In vitro and in vivo investigation of thermosensitive chitosan hydrogels containing silica nanoparticles for vaccine delivery 

Sarah Gordon, Elena Teichmann, Katherine Young, Kim Finnie, Thomas Rades, Sarah Hook

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45 Citations (Scopus)


In this work silica nanoparticles (SNP) containing the model antigen ovalbumin (OVA) were incorporated into a thermosensitive chitosan hydrogel, and the resulting formulation investigated for its potential to act as a particulate sustained release vaccine delivery system. OVA-loaded SNP and chitosan hydrogels containing OVA-loaded SNP were prepared and characterised in vitro, and examined for their ability to elicit OVA-specific immune responses in vivo. Optimised SNP were found to be approximately 300nm in size with a moderate level of heterogeneity, a highly negative zeta potential, and an entrapment efficiency of approximately 7%. A porous particulate structure was indicated both by electron microscopy and a rapid release of fluorescently-labelled OVA (FITC-OVA) from SNP. Following successful incorporation of SNP into chitosan hydrogels, the release of both soluble and SNP-associated antigen from gel systems was quantified. Approximately 16% of total protein was released in a particulate form over a 14-day period, while approximately 35% was released as soluble antigen. Gel-based systems containing SNP-associated or soluble antigen in the presence or absence of the adjuvant Quil A (QA) demonstrated an ability to stimulate both cell mediated and humoral immunity in vivo. Chitosan gels containing OVA-loaded SNP and the adjuvant QA showed a significantly greater ability to induce CD4+ T cell proliferation than chitosan gel containing soluble OVA and QA, indicating the future promise for such a system.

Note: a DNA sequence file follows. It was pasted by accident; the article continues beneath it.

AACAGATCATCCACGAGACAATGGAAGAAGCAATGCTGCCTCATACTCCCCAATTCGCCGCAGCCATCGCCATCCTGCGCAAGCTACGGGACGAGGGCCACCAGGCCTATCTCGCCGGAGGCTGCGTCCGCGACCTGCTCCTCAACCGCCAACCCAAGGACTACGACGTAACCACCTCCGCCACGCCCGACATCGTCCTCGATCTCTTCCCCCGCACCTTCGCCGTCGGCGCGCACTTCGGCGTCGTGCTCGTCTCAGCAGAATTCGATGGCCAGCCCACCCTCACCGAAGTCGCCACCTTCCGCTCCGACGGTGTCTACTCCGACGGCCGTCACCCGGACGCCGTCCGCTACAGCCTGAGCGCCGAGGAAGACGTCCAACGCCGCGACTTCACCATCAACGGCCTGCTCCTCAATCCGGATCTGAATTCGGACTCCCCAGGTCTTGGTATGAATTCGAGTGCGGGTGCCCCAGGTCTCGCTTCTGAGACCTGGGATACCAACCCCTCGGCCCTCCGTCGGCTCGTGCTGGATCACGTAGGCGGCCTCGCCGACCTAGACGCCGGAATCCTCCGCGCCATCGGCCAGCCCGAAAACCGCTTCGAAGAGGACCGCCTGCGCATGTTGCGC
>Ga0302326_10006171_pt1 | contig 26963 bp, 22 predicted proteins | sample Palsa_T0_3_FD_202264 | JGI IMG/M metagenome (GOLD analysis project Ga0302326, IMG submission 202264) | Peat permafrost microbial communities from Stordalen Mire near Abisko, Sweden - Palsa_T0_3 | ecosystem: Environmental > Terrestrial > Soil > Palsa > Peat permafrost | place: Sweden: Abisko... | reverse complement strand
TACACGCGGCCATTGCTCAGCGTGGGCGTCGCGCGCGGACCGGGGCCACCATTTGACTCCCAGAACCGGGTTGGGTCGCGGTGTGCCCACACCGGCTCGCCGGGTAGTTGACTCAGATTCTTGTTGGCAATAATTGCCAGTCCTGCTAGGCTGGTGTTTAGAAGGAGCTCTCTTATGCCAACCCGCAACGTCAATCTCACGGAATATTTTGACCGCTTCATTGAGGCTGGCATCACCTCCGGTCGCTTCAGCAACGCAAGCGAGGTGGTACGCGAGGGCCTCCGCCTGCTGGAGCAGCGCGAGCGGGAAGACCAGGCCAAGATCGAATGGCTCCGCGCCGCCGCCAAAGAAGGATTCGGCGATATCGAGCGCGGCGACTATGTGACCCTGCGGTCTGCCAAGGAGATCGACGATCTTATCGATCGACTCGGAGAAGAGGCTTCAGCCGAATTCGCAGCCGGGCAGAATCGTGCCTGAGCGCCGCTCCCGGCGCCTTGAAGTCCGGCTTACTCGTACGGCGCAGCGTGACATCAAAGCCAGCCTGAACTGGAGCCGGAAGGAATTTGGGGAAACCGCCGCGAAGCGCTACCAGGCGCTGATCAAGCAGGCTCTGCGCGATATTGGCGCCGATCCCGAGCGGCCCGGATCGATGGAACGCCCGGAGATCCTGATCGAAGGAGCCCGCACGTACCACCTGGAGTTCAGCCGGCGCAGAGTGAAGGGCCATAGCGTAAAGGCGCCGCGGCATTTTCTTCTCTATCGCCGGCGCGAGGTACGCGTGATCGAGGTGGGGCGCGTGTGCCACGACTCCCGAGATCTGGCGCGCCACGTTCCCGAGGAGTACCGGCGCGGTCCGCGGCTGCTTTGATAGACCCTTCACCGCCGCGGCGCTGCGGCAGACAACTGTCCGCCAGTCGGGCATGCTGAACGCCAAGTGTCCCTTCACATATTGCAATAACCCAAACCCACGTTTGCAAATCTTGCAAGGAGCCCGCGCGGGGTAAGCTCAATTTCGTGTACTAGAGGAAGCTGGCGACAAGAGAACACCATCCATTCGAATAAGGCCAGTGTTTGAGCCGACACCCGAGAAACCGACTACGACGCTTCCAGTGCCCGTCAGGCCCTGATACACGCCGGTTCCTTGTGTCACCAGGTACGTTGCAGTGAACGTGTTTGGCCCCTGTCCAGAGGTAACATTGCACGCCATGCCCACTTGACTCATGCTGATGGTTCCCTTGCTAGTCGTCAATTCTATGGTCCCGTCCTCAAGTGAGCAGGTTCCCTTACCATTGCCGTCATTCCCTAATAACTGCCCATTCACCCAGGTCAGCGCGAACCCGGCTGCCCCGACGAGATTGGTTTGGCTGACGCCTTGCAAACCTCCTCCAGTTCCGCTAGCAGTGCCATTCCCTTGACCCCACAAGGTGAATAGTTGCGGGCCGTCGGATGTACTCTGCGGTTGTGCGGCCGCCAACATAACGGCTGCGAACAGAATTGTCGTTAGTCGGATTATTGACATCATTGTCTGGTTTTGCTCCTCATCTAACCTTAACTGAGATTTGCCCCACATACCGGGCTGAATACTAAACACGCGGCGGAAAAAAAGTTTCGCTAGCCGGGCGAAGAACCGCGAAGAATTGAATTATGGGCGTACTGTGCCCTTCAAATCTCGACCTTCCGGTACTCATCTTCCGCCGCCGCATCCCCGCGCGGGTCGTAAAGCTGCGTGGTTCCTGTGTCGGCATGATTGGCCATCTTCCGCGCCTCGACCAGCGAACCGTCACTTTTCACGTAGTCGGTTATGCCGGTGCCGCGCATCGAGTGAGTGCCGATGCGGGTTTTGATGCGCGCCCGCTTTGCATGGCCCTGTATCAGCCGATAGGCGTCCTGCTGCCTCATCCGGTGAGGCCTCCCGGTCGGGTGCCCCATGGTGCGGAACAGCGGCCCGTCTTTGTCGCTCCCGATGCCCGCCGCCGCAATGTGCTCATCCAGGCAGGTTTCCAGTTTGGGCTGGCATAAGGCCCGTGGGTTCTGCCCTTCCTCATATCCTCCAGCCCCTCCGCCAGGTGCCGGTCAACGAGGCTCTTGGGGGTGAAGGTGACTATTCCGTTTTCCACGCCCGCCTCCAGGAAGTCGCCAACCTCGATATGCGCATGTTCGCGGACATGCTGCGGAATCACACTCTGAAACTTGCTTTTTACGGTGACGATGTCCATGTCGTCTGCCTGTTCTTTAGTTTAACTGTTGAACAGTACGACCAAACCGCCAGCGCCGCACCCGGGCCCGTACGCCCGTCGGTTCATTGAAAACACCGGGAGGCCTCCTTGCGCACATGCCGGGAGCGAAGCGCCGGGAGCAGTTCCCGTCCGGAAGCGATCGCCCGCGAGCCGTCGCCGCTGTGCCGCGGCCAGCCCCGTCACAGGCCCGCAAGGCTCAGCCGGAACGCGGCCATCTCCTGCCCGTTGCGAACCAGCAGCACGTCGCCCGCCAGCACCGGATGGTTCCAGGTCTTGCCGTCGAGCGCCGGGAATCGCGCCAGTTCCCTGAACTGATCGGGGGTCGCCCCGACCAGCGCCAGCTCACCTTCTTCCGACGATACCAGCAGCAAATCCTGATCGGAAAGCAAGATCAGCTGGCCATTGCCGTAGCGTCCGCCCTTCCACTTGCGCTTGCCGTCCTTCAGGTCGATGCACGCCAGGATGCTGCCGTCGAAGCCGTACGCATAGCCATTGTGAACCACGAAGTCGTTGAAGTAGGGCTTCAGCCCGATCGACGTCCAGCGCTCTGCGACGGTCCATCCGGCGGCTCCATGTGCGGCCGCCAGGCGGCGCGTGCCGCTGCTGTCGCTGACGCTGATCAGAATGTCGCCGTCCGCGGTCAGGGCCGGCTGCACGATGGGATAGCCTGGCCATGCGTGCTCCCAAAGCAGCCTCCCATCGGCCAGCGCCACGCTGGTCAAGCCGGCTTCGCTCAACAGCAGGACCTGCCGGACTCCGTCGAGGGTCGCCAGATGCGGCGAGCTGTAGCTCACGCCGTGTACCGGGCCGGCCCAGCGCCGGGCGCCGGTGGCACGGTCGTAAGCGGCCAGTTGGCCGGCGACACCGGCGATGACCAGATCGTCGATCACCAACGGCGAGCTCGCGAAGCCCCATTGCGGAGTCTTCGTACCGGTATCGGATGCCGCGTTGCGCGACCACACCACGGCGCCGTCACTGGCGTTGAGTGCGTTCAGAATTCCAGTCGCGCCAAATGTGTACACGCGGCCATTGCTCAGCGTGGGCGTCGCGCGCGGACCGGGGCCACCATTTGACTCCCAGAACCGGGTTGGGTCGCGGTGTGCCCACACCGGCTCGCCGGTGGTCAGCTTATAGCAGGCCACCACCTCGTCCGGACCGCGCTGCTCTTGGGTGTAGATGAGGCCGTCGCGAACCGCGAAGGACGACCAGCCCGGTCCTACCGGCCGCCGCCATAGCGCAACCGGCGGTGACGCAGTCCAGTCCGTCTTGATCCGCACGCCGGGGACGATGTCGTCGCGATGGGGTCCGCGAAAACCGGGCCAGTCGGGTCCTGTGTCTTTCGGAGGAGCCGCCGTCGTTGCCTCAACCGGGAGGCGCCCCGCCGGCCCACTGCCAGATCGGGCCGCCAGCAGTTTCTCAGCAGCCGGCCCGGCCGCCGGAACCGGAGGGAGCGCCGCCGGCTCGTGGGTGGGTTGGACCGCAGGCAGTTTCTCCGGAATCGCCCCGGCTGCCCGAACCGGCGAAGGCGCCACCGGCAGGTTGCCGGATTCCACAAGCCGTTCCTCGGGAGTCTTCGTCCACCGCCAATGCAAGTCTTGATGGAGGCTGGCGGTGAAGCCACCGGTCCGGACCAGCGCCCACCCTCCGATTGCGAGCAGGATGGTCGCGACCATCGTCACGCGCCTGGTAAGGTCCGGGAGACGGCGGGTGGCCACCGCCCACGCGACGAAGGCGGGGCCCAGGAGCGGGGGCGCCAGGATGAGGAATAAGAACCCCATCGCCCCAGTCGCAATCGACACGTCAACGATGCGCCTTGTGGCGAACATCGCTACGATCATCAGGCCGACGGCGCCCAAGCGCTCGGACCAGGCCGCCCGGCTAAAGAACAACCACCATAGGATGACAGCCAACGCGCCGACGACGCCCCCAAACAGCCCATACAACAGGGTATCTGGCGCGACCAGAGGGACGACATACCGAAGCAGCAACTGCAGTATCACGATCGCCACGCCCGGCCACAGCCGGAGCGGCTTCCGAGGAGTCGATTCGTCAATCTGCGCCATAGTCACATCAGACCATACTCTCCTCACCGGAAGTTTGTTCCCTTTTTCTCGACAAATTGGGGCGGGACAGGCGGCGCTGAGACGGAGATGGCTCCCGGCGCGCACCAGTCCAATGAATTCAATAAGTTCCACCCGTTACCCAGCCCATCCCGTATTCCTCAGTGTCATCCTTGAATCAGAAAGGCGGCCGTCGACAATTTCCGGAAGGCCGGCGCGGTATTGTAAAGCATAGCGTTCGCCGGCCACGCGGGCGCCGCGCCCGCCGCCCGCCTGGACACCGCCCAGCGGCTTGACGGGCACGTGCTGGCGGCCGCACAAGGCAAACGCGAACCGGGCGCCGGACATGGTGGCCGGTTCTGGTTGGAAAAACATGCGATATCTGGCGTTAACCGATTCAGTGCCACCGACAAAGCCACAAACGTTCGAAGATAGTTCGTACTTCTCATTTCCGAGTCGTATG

Original languageEnglish
Pages (from-to)360-368
Number of pages9
JournalEuropean Journal of Pharmaceutical Sciences
Issue number2
Early online date13 Jul 2010
Publication statusPublished - Oct 2010

Bibliographical note

Funding Information:
This research was supported by funding from the University of Otago . S.G. gratefully acknowledges the University of Otago and the National School of Pharmacy for the provision of a University of Otago Postgraduate Scholarship and a PhD stipend, respectively. Technical assistance from Liz Girvan at the Otago Centre for Electron Microscopy is also gratefully acknowledged.


  • Chitosan
  • Immune response
  • Particulate sustained release vaccine delivery system
  • Silica nanoparticles
  • Thermosensitive hydrogel

ASJC Scopus subject areas

  • Pharmaceutical Science


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